The Bad Plus performs Ornette Coleman's Science Fiction
Photo by Jay Fram
The Bad Plus
Saturday, Oct. 18, 2014
Baldwin Auditorium, Durham
How do you judge a cover song? Do you compare it, moment by moment, to the original? Or do you hear its own merits as a standalone piece of music? By revisiting saxophonist Ornette Coleman’s 1972 album Science Fiction
at Duke’s Baldwin Auditorium Saturday night, The Bad Plus forced the audience to consider—and then reconsider—their listening approach.
In 2011, Duke Performances commissioned the trio
to reinterpret Igor Stravinsky’s The Rite of Spring
, just ahead of that piece’s centennial. The massive, challenging project involved poring over scores to fit an orchestral masterpiece into the framework of an alt-jazz group.This year, Duke Performances offered what might at first seem like a gimme for the band
—a chance to revisit Coleman’s album, a favorite childhood recording of theirs. Science Fiction
aptly sums the middle of Coleman’s career, bridging the explosive revelation of group improvisation in his free jazz albums of the 1960s with his fusion years of the electric band Prime Time. What’s more, bassist Reid Anderson, pianist Ethan Iverson and drummer David King got to round out their lineup with a killer brass section—saxophonists Tim Berne and Sam Newsome and cornet player Ron Miles.
Still, in taking on the music of the free jazz master Coleman, the group had to navigate between two treacherous artistic territories. If they gave Coleman’s album the white-glove treatment and transcribed it like a museum piece, they could kill its wild spirit and produce an unlistenable product. If they went the other route and springboarded from Coleman’s head arrangements into free improvisation, they would offer a Bad Plus show, not a “Bad Plus plays Ornette Coleman” show—not that that’s a bad thing, really. Science Fiction
wasn’t the only album lurking in the room, either. John Zorn's 1988 Spy vs Spy
—an album of Coleman covers that also featured Berne—seemed to exert some gravitational pull upon The Bad Plus’ tack. Zorn really made a Zorn album, not a Coleman album, emitting tunes from 10 different Coleman recordings in hardcore bursts.
Steadfast, though, The Bad Plus kept their wheel turned toward Science Fiction
, only slightly rearranging the recording’s tracks for their set list. The result was a mixed evening with high points provided by King’s exuberant percussion and the sheer talent of the horn players. Not every tune on the record is a masterpiece. The ballad “What Reason Could I Give” plods a bit, although Anderson’s vocals sounded great with the horns. And the title track suffers an energy loss because of David Henderson’s spoken poem, despite The Bad Plus’ remix of the original recording of his reading.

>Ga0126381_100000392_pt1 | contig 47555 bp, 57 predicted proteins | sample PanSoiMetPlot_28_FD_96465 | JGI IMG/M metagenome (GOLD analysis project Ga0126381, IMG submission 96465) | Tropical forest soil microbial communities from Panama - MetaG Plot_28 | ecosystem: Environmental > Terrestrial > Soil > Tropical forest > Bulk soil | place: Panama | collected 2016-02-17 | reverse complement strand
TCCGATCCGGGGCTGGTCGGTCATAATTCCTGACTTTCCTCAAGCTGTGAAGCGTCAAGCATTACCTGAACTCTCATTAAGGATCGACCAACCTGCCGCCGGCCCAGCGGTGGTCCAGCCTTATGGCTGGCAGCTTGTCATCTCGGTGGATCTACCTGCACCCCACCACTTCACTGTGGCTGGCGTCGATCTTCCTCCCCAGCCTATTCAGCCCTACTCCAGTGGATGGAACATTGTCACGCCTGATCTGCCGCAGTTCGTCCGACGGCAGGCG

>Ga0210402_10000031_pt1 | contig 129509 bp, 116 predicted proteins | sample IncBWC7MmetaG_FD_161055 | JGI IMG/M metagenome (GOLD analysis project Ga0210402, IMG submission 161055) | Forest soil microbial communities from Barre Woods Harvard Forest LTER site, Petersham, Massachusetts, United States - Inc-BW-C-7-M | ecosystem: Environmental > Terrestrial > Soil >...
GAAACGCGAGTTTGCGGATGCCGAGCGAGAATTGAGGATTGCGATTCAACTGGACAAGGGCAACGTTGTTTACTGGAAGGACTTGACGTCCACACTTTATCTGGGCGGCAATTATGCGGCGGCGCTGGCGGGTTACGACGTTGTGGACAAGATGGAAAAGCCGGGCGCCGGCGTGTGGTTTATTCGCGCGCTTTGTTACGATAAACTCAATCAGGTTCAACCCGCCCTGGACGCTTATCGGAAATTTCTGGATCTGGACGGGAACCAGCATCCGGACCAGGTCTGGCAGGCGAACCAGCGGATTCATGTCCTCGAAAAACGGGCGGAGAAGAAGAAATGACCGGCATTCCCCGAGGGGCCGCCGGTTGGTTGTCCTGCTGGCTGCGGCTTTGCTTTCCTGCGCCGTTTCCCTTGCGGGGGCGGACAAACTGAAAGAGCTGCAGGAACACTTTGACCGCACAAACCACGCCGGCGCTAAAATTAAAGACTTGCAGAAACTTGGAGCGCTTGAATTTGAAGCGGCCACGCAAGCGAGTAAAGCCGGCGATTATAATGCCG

On many tunes, the band took a little while to hit full speed in the middle, as if they had to forget they were covering Coleman in order to just play to their own individual means of invention. The longer the piece was, the further they relaxed within it.
The show’s awkward staging bore some responsibility here. Iverson’s piano was angled such that his back was essentially turned to the audience. He had to lean far back and twist to look around the trio of horn players in order to make eye contact with his bandmates. Wedged between the piano and the bass, Newsome, Miles and Berne were nearly shoulder to shoulder, hardly able to rock back and forth without checking each other. Only Newsome, resigned to the end of the horn line, was able to wander the stage when he wasn’t playing. But then he had to dart between Iverson and the front of the stage in order to allow the audience a clear sight line to the pianist. His inability to find the right place to stand seemed to cut his focus, compared to the quirky, noisy Berne and the understated, intense Miles.
Baldwin Auditorium didn’t help anyone out, either. Although the room is an unparalleled venue for classical music, its soft, wooden interior simply couldn’t handle King’s drums. The piano and bass were only truly audible when King switched to brushes. Early on, you had to give up trying to hear the late, great Charlie Haden in Anderson’s playing. He emerged in a few tunes, however; Anderson poured everything into the spy-movie bass line of “Rock the Clock,” which offered enough quiet patches for him to stand out. Iverson shined in that tune, too, reaching into the piano to thump the bass end of the harp with an open hand and drag his keys across the treble strings.
King, however, was in his element from start to finish, grinning from ear to ear. He appeared unleashed within this music. Miles was King’s foil, statuesque on his cornet, methodically building musical lines that made the others hold their breath to see where he would go.
It would have been interesting to not have known the group was covering Coleman, to have taken the music at face value. When you could release the comparison and simply listen to this show as music, it rocked. You had to fold up the program, with its explanation of Coleman’s historical significance. You had to pretend that Baldwin’s glowing, $15-million interior was a dark, claustrophobic club. You had to forget about the legendary lineup of the original recording—Haden’s bass and Don Cherry’s trumpet and even Coleman’s horn.
Then, you heard Miles’ brilliance on “Street Woman,” leaving inordinate amounts of time between phrases and sending King and Anderson into visibly ecstatic suspense. Then, you felt Berne’s thrilling imbalance between honks, screams and coos on ”The Jungle Is a Skyscraper,” and the birdlike flights that Newsome took on “Law Years.”
And then, the show wasn't Science Fiction,
anymore; it was just really good music that might have made Ornette Coleman grin from ear to ear.